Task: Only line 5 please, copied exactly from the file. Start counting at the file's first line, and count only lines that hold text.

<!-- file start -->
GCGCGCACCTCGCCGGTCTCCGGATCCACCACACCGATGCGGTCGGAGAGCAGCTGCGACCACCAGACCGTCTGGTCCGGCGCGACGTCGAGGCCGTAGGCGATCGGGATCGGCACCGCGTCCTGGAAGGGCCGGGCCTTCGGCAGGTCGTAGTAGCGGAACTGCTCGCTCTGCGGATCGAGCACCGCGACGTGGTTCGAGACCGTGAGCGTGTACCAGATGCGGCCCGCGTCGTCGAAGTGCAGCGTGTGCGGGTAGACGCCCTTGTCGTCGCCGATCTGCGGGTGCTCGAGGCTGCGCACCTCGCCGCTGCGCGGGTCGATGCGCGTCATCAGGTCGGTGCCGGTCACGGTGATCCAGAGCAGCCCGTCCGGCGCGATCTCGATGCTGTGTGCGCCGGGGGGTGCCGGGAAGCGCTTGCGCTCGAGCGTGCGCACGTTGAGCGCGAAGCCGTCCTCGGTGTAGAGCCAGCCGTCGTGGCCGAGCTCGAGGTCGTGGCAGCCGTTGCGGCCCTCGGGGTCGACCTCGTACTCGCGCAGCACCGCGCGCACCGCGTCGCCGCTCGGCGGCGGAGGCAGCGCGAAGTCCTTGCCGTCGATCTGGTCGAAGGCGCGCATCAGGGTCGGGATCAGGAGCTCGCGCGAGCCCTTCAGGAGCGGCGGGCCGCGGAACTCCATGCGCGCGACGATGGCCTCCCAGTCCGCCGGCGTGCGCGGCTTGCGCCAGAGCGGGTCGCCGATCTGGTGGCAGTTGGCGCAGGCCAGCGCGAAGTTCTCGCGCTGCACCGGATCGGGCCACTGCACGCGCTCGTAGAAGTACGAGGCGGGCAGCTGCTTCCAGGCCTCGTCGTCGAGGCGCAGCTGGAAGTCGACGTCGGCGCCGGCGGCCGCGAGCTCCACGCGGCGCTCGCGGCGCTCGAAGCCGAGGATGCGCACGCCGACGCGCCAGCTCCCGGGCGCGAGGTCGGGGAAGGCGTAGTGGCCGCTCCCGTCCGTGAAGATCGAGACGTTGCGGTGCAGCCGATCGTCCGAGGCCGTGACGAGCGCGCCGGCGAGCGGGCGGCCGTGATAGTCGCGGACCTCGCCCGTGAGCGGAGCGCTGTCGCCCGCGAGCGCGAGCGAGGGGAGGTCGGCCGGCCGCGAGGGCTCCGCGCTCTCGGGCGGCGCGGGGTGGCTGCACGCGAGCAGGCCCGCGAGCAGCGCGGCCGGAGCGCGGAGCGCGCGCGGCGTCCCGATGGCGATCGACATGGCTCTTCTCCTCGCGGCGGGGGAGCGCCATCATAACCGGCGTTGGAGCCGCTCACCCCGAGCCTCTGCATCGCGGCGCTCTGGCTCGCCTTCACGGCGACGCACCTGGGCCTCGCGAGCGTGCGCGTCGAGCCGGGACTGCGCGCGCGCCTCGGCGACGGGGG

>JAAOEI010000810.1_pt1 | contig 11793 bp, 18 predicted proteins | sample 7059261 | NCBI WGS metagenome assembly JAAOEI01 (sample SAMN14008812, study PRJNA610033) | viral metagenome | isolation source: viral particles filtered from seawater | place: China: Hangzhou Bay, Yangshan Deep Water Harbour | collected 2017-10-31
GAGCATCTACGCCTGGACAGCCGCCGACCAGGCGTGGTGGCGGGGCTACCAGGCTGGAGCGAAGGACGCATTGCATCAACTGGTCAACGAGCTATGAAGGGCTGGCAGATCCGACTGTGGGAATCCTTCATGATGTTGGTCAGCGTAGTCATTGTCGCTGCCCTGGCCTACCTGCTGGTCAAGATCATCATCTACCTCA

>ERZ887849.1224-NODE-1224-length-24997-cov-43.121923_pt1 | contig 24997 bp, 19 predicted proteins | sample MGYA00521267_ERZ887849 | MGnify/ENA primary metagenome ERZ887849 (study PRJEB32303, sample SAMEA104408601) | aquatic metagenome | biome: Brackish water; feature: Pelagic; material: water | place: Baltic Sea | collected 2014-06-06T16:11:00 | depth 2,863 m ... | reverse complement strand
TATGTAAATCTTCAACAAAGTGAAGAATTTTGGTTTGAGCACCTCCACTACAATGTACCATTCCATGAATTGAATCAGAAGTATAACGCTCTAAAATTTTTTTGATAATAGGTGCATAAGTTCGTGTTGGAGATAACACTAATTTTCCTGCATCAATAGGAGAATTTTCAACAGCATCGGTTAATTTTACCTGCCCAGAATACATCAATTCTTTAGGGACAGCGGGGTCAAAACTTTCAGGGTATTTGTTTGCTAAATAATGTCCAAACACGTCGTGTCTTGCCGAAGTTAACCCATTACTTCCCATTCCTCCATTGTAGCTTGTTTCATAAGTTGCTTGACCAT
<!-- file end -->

TATGTAAATCTTCAACAAAGTGAAGAATTTTGGTTTGAGCACCTCCACTACAATGTACCATTCCATGAATTGAATCAGAAGTATAACGCTCTAAAATTTTTTTGATAATAGGTGCATAAGTTCGTGTTGGAGATAACACTAATTTTCCTGCATCAATAGGAGAATTTTCAACAGCATCGGTTAATTTTACCTGCCCAGAATACATCAATTCTTTAGGGACAGCGGGGTCAAAACTTTCAGGGTATTTGTTTGCTAAATAATGTCCAAACACGTCGTGTCTTGCCGAAGTTAACCCATTACTTCCCATTCCTCCATTGTAGCTTGTTTCATAAGTTGCTTGACCAT